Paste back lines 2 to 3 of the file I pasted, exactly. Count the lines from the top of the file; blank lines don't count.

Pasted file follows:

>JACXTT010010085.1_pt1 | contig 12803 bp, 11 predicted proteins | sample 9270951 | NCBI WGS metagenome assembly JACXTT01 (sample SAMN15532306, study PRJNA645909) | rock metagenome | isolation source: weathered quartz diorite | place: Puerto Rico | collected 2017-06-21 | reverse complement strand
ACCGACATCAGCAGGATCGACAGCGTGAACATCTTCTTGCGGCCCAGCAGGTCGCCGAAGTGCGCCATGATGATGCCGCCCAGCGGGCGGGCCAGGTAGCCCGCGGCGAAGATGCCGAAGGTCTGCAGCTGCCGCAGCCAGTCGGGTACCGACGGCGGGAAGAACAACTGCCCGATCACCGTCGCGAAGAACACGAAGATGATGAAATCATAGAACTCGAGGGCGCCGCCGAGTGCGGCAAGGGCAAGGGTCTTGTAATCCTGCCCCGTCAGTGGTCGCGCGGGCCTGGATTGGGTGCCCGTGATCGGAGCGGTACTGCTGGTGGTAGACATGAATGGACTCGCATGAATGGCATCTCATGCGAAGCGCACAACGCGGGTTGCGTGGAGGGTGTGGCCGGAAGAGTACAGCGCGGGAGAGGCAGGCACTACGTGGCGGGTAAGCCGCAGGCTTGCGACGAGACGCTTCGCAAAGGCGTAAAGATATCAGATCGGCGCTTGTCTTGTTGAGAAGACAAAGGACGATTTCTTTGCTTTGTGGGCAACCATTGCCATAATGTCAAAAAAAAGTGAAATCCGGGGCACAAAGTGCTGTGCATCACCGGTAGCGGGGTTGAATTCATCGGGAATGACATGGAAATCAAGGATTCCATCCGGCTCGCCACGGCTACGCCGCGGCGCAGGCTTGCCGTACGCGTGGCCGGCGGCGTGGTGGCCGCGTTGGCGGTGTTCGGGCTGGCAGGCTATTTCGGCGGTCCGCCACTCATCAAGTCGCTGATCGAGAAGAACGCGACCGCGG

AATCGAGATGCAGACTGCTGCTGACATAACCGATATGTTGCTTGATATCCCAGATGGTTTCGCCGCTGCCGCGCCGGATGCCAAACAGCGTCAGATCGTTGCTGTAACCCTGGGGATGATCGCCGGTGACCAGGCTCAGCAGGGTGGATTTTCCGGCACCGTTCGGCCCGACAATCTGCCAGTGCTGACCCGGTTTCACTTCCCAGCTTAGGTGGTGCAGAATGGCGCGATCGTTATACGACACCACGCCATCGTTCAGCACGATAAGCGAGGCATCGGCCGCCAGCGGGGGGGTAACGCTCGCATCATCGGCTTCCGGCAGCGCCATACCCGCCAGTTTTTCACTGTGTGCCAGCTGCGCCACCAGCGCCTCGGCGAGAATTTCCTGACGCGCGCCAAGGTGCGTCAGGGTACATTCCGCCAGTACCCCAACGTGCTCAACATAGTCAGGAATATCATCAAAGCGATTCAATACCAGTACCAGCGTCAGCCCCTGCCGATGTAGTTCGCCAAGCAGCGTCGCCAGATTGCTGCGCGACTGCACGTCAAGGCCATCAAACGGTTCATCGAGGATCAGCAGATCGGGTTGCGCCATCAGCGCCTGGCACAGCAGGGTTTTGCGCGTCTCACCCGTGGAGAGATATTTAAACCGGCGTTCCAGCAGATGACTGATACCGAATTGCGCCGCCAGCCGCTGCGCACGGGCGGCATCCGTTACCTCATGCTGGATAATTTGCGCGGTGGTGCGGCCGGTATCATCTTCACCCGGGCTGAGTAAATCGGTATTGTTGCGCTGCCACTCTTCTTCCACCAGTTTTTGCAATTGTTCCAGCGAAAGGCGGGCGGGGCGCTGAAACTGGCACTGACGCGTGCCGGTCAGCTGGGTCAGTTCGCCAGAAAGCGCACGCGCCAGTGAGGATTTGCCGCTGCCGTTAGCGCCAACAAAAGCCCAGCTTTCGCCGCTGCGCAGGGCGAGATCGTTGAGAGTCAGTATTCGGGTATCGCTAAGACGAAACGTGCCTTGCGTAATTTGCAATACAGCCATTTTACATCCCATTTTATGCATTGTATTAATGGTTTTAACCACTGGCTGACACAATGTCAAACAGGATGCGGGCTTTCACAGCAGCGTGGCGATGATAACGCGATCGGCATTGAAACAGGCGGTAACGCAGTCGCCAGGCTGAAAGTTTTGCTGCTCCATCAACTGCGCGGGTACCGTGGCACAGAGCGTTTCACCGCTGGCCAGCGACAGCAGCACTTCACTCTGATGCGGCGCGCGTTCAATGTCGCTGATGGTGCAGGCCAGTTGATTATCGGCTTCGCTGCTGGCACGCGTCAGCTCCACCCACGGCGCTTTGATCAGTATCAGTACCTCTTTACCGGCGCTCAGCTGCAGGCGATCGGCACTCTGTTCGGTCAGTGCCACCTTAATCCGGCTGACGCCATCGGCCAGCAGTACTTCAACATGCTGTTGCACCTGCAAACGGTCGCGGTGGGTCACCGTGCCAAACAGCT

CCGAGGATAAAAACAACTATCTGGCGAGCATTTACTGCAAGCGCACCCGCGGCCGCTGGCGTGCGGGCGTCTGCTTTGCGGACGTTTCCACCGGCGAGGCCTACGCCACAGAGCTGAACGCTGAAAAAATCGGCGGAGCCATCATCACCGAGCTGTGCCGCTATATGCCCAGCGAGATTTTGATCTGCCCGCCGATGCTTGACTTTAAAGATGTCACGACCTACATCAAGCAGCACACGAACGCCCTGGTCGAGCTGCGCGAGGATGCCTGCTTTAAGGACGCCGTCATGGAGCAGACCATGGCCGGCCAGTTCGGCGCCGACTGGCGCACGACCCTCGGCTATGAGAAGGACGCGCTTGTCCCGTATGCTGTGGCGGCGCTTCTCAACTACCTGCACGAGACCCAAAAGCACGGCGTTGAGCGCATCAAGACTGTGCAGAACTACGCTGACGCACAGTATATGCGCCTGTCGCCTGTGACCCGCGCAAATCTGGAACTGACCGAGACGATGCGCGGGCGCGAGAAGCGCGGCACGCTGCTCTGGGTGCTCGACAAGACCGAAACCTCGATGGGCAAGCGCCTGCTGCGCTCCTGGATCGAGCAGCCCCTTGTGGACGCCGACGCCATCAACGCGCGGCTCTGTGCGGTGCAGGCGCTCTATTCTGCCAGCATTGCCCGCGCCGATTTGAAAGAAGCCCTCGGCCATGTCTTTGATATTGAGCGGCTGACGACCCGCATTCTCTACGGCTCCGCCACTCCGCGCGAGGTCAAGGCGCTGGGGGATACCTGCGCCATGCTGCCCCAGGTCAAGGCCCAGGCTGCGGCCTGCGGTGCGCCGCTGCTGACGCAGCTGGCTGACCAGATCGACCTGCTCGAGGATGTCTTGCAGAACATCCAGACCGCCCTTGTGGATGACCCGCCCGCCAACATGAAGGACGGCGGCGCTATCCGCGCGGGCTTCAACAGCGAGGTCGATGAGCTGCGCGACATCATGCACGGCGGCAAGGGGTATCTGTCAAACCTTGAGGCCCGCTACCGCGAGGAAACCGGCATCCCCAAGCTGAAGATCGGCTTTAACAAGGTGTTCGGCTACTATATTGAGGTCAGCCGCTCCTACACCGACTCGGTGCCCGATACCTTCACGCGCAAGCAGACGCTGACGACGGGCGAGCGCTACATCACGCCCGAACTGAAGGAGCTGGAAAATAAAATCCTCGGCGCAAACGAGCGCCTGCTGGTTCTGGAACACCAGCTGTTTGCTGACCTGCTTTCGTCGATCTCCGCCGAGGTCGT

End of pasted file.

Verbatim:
ACCGACATCAGCAGGATCGACAGCGTGAACATCTTCTTGCGGCCCAGCAGGTCGCCGAAGTGCGCCATGATGATGCCGCCCAGCGGGCGGGCCAGGTAGCCCGCGGCGAAGATGCCGAAGGTCTGCAGCTGCCGCAGCCAGTCGGGTACCGACGGCGGGAAGAACAACTGCCCGATCACCGTCGCGAAGAACACGAAGATGATGAAATCATAGAACTCGAGGGCGCCGCCGAGTGCGGCAAGGGCAAGGGTCTTGTAATCCTGCCCCGTCAGTGGTCGCGCGGGCCTGGATTGGGTGCCCGTGATCGGAGCGGTACTGCTGGTGGTAGACATGAATGGACTCGCATGAATGGCATCTCATGCGAAGCGCACAACGCGGGTTGCGTGGAGGGTGTGGCCGGAAGAGTACAGCGCGGGAGAGGCAGGCACTACGTGGCGGGTAAGCCGCAGGCTTGCGACGAGACGCTTCGCAAAGGCGTAAAGATATCAGATCGGCGCTTGTCTTGTTGAGAAGACAAAGGACGATTTCTTTGCTTTGTGGGCAACCATTGCCATAATGTCAAAAAAAAGTGAAATCCGGGGCACAAAGTGCTGTGCATCACCGGTAGCGGGGTTGAATTCATCGGGAATGACATGGAAATCAAGGATTCCATCCGGCTCGCCACGGCTACGCCGCGGCGCAGGCTTGCCGTACGCGTGGCCGGCGGCGTGGTGGCCGCGTTGGCGGTGTTCGGGCTGGCAGGCTATTTCGGCGGTCCGCCACTCATCAAGTCGCTGATCGAGAAGAACGCGACCGCGG

AATCGAGATGCAGACTGCTGCTGACATAACCGATATGTTGCTTGATATCCCAGATGGTTTCGCCGCTGCCGCGCCGGATGCCAAACAGCGTCAGATCGTTGCTGTAACCCTGGGGATGATCGCCGGTGACCAGGCTCAGCAGGGTGGATTTTCCGGCACCGTTCGGCCCGACAATCTGCCAGTGCTGACCCGGTTTCACTTCCCAGCTTAGGTGGTGCAGAATGGCGCGATCGTTATACGACACCACGCCATCGTTCAGCACGATAAGCGAGGCATCGGCCGCCAGCGGGGGGGTAACGCTCGCATCATCGGCTTCCGGCAGCGCCATACCCGCCAGTTTTTCACTGTGTGCCAGCTGCGCCACCAGCGCCTCGGCGAGAATTTCCTGACGCGCGCCAAGGTGCGTCAGGGTACATTCCGCCAGTACCCCAACGTGCTCAACATAGTCAGGAATATCATCAAAGCGATTCAATACCAGTACCAGCGTCAGCCCCTGCCGATGTAGTTCGCCAAGCAGCGTCGCCAGATTGCTGCGCGACTGCACGTCAAGGCCATCAAACGGTTCATCGAGGATCAGCAGATCGGGTTGCGCCATCAGCGCCTGGCACAGCAGGGTTTTGCGCGTCTCACCCGTGGAGAGATATTTAAACCGGCGTTCCAGCAGATGACTGATACCGAATTGCGCCGCCAGCCGCTGCGCACGGGCGGCATCCGTTACCTCATGCTGGATAATTTGCGCGGTGGTGCGGCCGGTATCATCTTCACCCGGGCTGAGTAAATCGGTATTGTTGCGCTGCCACTCTTCTTCCACCAGTTTTTGCAATTGTTCCAGCGAAAGGCGGGCGGGGCGCTGAAACTGGCACTGACGCGTGCCGGTCAGCTGGGTCAGTTCGCCAGAAAGCGCACGCGCCAGTGAGGATTTGCCGCTGCCGTTAGCGCCAACAAAAGCCCAGCTTTCGCCGCTGCGCAGGGCGAGATCGTTGAGAGTCAGTATTCGGGTATCGCTAAGACGAAACGTGCCTTGCGTAATTTGCAATACAGCCATTTTACATCCCATTTTATGCATTGTATTAATGGTTTTAACCACTGGCTGACACAATGTCAAACAGGATGCGGGCTTTCACAGCAGCGTGGCGATGATAACGCGATCGGCATTGAAACAGGCGGTAACGCAGTCGCCAGGCTGAAAGTTTTGCTGCTCCATCAACTGCGCGGGTACCGTGGCACAGAGCGTTTCACCGCTGGCCAGCGACAGCAGCACTTCACTCTGATGCGGCGCGCGTTCAATGTCGCTGATGGTGCAGGCCAGTTGATTATCGGCTTCGCTGCTGGCACGCGTCAGCTCCACCCACGGCGCTTTGATCAGTATCAGTACCTCTTTACCGGCGCTCAGCTGCAGGCGATCGGCACTCTGTTCGGTCAGTGCCACCTTAATCCGGCTGACGCCATCGGCCAGCAGTACTTCAACATGCTGTTGCACCTGCAAACGGTCGCGGTGGGTCACCGTGCCAAACAGCT